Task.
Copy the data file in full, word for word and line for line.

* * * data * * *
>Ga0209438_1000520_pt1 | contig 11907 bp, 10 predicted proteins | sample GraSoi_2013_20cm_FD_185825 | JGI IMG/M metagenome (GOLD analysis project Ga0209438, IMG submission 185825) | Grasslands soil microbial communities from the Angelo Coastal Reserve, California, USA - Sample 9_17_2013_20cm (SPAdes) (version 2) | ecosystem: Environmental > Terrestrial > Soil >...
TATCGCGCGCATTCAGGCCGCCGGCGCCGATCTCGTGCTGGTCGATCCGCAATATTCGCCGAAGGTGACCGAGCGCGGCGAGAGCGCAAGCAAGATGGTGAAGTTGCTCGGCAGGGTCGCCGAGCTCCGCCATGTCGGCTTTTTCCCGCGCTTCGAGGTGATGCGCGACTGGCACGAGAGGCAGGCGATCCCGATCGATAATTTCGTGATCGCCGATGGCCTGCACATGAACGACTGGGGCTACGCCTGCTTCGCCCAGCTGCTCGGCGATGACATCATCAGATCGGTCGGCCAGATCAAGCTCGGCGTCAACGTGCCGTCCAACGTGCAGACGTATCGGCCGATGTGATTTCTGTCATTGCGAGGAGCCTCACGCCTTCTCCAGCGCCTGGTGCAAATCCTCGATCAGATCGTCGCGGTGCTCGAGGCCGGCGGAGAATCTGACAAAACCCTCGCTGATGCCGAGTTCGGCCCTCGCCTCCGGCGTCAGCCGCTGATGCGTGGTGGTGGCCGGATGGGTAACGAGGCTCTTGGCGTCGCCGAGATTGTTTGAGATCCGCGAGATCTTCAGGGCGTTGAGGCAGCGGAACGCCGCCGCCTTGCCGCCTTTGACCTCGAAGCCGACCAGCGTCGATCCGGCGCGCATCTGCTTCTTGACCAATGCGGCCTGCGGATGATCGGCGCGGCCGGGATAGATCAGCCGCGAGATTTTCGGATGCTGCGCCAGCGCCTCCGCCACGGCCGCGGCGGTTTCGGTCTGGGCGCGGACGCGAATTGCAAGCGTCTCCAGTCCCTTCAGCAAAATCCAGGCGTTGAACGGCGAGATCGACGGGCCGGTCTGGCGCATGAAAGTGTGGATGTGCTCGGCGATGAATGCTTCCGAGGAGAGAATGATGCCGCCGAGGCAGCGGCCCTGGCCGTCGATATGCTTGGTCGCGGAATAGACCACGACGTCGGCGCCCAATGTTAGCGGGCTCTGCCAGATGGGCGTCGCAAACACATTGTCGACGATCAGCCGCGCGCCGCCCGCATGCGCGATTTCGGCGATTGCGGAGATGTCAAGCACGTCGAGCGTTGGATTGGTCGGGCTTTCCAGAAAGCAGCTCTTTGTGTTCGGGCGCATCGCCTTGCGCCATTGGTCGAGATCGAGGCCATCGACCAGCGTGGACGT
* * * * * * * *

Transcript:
>Ga0209438_1000520_pt1 | contig 11907 bp, 10 predicted proteins | sample GraSoi_2013_20cm_FD_185825 | JGI IMG/M metagenome (GOLD analysis project Ga0209438, IMG submission 185825) | Grasslands soil microbial communities from the Angelo Coastal Reserve, California, USA - Sample 9_17_2013_20cm (SPAdes) (version 2) | ecosystem: Environmental > Terrestrial > Soil >...
TATCGCGCGCATTCAGGCCGCCGGCGCCGATCTCGTGCTGGTCGATCCGCAATATTCGCCGAAGGTGACCGAGCGCGGCGAGAGCGCAAGCAAGATGGTGAAGTTGCTCGGCAGGGTCGCCGAGCTCCGCCATGTCGGCTTTTTCCCGCGCTTCGAGGTGATGCGCGACTGGCACGAGAGGCAGGCGATCCCGATCGATAATTTCGTGATCGCCGATGGCCTGCACATGAACGACTGGGGCTACGCCTGCTTCGCCCAGCTGCTCGGCGATGACATCATCAGATCGGTCGGCCAGATCAAGCTCGGCGTCAACGTGCCGTCCAACGTGCAGACGTATCGGCCGATGTGATTTCTGTCATTGCGAGGAGCCTCACGCCTTCTCCAGCGCCTGGTGCAAATCCTCGATCAGATCGTCGCGGTGCTCGAGGCCGGCGGAGAATCTGACAAAACCCTCGCTGATGCCGAGTTCGGCCCTCGCCTCCGGCGTCAGCCGCTGATGCGTGGTGGTGGCCGGATGGGTAACGAGGCTCTTGGCGTCGCCGAGATTGTTTGAGATCCGCGAGATCTTCAGGGCGTTGAGGCAGCGGAACGCCGCCGCCTTGCCGCCTTTGACCTCGAAGCCGACCAGCGTCGATCCGGCGCGCATCTGCTTCTTGACCAATGCGGCCTGCGGATGATCGGCGCGGCCGGGATAGATCAGCCGCGAGATTTTCGGATGCTGCGCCAGCGCCTCCGCCACGGCCGCGGCGGTTTCGGTCTGGGCGCGGACGCGAATTGCAAGCGTCTCCAGTCCCTTCAGCAAAATCCAGGCGTTGAACGGCGAGATCGACGGGCCGGTCTGGCGCATGAAAGTGTGGATGTGCTCGGCGATGAATGCTTCCGAGGAGAGAATGATGCCGCCGAGGCAGCGGCCCTGGCCGTCGATATGCTTGGTCGCGGAATAGACCACGACGTCGGCGCCCAATGTTAGCGGGCTCTGCCAGATGGGCGTCGCAAACACATTGTCGACGATCAGCCGCGCGCCGCCCGCATGCGCGATTTCGGCGATTGCGGAGATGTCAAGCACGTCGAGCGTTGGATTGGTCGGGCTTTCCAGAAAGCAGCTCTTTGTGTTCGGGCGCATCGCCTTGCGCCATTGGTCGAGATCGAGGCCATCGACCAGCGTGGACGT